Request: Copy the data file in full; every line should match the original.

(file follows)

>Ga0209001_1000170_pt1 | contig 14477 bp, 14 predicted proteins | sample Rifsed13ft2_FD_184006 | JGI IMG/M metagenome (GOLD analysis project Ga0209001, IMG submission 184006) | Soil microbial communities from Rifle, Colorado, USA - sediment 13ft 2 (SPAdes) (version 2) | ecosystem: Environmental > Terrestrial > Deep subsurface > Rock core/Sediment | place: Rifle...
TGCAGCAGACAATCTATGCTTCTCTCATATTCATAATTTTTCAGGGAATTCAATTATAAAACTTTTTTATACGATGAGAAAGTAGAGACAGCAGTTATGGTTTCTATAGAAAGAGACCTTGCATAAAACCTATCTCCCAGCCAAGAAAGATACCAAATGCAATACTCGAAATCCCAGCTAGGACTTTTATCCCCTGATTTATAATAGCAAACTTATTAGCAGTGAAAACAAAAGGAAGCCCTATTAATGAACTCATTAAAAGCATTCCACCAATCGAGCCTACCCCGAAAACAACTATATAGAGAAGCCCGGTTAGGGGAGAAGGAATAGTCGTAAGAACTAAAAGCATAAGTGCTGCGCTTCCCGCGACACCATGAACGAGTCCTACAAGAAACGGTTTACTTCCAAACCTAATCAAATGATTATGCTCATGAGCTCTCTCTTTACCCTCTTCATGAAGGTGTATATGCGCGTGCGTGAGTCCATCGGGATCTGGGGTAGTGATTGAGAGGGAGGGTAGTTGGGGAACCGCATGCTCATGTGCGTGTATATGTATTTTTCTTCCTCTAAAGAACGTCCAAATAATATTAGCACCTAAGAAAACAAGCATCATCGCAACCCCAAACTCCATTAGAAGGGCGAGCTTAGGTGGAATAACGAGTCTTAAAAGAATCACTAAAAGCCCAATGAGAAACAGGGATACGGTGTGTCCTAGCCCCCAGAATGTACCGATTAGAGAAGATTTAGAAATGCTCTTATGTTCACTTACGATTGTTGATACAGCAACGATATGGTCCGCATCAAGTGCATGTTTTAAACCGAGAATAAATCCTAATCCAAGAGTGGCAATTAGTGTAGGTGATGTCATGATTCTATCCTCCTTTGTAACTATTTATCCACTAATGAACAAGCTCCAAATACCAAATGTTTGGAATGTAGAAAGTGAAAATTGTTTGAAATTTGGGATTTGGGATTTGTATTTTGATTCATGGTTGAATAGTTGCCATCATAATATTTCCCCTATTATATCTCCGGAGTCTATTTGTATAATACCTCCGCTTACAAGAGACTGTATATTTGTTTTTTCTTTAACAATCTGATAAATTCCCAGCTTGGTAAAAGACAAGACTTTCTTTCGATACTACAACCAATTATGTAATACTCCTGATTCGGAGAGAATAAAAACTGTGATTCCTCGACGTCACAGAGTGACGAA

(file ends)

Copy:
>Ga0209001_1000170_pt1 | contig 14477 bp, 14 predicted proteins | sample Rifsed13ft2_FD_184006 | JGI IMG/M metagenome (GOLD analysis project Ga0209001, IMG submission 184006) | Soil microbial communities from Rifle, Colorado, USA - sediment 13ft 2 (SPAdes) (version 2) | ecosystem: Environmental > Terrestrial > Deep subsurface > Rock core/Sediment | place: Rifle...
TGCAGCAGACAATCTATGCTTCTCTCATATTCATAATTTTTCAGGGAATTCAATTATAAAACTTTTTTATACGATGAGAAAGTAGAGACAGCAGTTATGGTTTCTATAGAAAGAGACCTTGCATAAAACCTATCTCCCAGCCAAGAAAGATACCAAATGCAATACTCGAAATCCCAGCTAGGACTTTTATCCCCTGATTTATAATAGCAAACTTATTAGCAGTGAAAACAAAAGGAAGCCCTATTAATGAACTCATTAAAAGCATTCCACCAATCGAGCCTACCCCGAAAACAACTATATAGAGAAGCCCGGTTAGGGGAGAAGGAATAGTCGTAAGAACTAAAAGCATAAGTGCTGCGCTTCCCGCGACACCATGAACGAGTCCTACAAGAAACGGTTTACTTCCAAACCTAATCAAATGATTATGCTCATGAGCTCTCTCTTTACCCTCTTCATGAAGGTGTATATGCGCGTGCGTGAGTCCATCGGGATCTGGGGTAGTGATTGAGAGGGAGGGTAGTTGGGGAACCGCATGCTCATGTGCGTGTATATGTATTTTTCTTCCTCTAAAGAACGTCCAAATAATATTAGCACCTAAGAAAACAAGCATCATCGCAACCCCAAACTCCATTAGAAGGGCGAGCTTAGGTGGAATAACGAGTCTTAAAAGAATCACTAAAAGCCCAATGAGAAACAGGGATACGGTGTGTCCTAGCCCCCAGAATGTACCGATTAGAGAAGATTTAGAAATGCTCTTATGTTCACTTACGATTGTTGATACAGCAACGATATGGTCCGCATCAAGTGCATGTTTTAAACCGAGAATAAATCCTAATCCAAGAGTGGCAATTAGTGTAGGTGATGTCATGATTCTATCCTCCTTTGTAACTATTTATCCACTAATGAACAAGCTCCAAATACCAAATGTTTGGAATGTAGAAAGTGAAAATTGTTTGAAATTTGGGATTTGGGATTTGTATTTTGATTCATGGTTGAATAGTTGCCATCATAATATTTCCCCTATTATATCTCCGGAGTCTATTTGTATAATACCTCCGCTTACAAGAGACTGTATATTTGTTTTTTCTTTAACAATCTGATAAATTCCCAGCTTGGTAAAAGACAAGACTTTCTTTCGATACTACAACCAATTATGTAATACTCCTGATTCGGAGAGAATAAAAACTGTGATTCCTCGACGTCACAGAGTGACGAA